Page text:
ByRicky Derisz, writer at Creators.co
Staff Writer at MP. "Holy cow, Rick! I didn't know hanging out with you was making me smarter!" Twitter: @RDerisz.
Ricky Derisz

I've got a confession to make: I find Narcos relaxing. It’s weird, I know it's weird, but I can’t help it. The sweet notes of Rodrigo Amarante's "Tuyo" overlaying the opening credits, mixed with Boyd Holbrook’s gritty narration (the weirdest bit) puts me in a zen-like state. My friends laugh at me. My family have disowned me. But this is part of a wider issue, and not my own personal neurosis — the issue of romantizing Pablo Escobar, the world's most infamous drug kingpin.

American Made is another release that fits the archetype of this "issue." Although not directly related to the trials and tribulations of Pablo directly, it takes place in the midst of the Medellín Cartel's rise to power. Hollywood A-lister Tom Cruise portrays Barry Seal, a real life drug smuggler and informant who rubbed shoulders with Pablo and his crew in the late '70s, early '80s.

While not as relaxing and spiritually enhancing as Narcos, is still a highly polished, glamorized account of drug trafficking. That's not inherently bad; it's an enjoyable, popcorn-crunching true tale that most screenwriters would be delighted to have imagined themselves. But the depiction of this era in South America is one that Hollywood keeps returning to, again and again, blurring the white line between real criminals and the fictional Tony Montanas.

Tom Cruise Controls The World Of Barry Seal

It's telling that Cruise's finest, most energized performance in a number of years is the result of dipping into the rose-tinted nostalgia of Colombia's cartel. In , Seal is a former Trans World Airlines pilot, recruited by CIA agent Monty Schafer (Domhnall Gleeson) to take stealth photographs over South America with a specialized plane. Due to his reliability, Schafer later asks him to act as a courier between Panama and the US.

Swapping the tailor-suited monotony of his previous life for the high-risk, high-reward life of stealth operation, Seal becomes rejuvenated. This is typified by American Made's steamy sex scene, when Barry makes love to his wife, Lucy, in the cockpit (behave!) of an airplane. It's a moment of careless abandon that could mirror Cruise's renewed creative energy following the disappointment of The Mummy.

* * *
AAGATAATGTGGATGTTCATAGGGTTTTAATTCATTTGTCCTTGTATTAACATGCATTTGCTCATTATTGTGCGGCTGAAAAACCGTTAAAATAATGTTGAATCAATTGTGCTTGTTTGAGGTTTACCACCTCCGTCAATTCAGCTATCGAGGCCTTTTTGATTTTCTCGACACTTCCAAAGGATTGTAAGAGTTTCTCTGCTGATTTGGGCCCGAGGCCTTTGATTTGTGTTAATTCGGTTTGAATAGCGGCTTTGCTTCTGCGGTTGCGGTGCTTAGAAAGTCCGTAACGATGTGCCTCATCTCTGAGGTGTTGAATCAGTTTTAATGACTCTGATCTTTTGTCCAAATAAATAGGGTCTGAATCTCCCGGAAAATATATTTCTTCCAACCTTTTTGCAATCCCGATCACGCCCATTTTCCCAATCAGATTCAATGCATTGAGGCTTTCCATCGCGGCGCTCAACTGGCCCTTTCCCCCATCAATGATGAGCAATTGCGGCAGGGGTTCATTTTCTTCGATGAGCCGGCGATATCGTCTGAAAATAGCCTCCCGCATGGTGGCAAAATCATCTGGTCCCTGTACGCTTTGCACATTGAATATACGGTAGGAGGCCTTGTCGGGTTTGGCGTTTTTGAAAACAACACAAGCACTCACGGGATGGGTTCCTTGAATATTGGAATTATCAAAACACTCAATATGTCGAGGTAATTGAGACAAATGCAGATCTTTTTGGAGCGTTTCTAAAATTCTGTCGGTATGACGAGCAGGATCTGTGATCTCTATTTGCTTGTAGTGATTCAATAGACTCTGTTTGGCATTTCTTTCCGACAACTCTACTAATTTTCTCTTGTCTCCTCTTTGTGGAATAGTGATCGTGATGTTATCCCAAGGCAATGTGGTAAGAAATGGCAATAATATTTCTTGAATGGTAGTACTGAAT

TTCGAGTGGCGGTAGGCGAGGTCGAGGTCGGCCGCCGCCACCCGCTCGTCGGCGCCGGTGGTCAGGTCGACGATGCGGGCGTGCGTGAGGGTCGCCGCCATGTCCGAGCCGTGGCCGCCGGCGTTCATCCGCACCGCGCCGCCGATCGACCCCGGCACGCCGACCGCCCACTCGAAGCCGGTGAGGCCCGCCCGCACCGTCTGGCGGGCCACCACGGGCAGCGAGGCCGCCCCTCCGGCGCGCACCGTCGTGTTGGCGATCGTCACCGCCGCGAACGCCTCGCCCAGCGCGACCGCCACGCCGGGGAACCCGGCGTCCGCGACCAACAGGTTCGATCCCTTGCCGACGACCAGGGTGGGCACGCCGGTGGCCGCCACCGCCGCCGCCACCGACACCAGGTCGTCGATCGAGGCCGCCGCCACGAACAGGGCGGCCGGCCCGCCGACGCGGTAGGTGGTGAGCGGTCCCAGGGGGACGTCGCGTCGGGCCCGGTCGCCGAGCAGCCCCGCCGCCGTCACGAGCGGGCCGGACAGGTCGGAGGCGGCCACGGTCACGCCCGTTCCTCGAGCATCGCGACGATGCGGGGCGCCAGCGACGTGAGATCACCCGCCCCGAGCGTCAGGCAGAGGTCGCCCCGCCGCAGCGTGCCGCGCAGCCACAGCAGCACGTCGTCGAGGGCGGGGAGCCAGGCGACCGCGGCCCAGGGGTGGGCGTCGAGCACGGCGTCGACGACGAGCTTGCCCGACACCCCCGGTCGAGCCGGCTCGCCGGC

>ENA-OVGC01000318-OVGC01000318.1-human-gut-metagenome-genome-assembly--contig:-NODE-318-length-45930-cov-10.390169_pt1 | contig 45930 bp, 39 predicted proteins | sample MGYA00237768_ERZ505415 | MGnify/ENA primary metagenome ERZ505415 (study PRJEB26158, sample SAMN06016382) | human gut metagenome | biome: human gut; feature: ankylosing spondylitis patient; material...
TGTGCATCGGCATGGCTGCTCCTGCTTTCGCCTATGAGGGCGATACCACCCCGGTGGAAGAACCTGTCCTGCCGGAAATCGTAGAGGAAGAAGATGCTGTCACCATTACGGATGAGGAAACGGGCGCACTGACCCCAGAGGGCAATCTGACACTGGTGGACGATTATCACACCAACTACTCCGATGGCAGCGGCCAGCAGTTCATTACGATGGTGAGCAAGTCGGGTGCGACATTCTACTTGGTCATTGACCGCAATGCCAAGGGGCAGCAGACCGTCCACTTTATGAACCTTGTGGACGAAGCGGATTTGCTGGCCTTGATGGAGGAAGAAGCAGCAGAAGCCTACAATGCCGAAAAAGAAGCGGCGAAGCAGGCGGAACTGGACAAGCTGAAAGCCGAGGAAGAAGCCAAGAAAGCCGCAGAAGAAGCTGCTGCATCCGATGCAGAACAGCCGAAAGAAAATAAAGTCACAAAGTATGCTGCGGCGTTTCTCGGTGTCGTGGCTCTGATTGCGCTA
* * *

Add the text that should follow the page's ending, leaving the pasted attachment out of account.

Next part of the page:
Seal eventually gets tapped by the cartel to smuggle drugs in a lucrative deal that sets off a serendipitous chain of informing, double crossing and money-making for all players on both sides of the war on drugs. Events unfold with the buzz and showy fanciness of a high-class dinner party fuelled with powder supplied by Pablo. Cruise, with his million dollar smile and ability to charm the coldest of cold-blooded cartel members, is on his alluring top form, elevating Seal's cinematic presence.

The Ever-Present Presence Of Escobar

Pablo himself appears in a number of scenes, coincidentally played by Narcos actor Mauricio Mejía (he plays Carlos Castaño in the Netflix show). The name alone gives him an air of authority, Mejía's performance becoming a fictionalized cameo. Last year, The Infiltrator, starring Bryan Cranston, did much the same. And then, like Narcos, there are shows that put the entire focus on Don Pablo — he's played by Benicio del Toro in 2014's Escobar: Paradise Lost, and Javier Bardem in the soon-to-be-released Loving Pablo.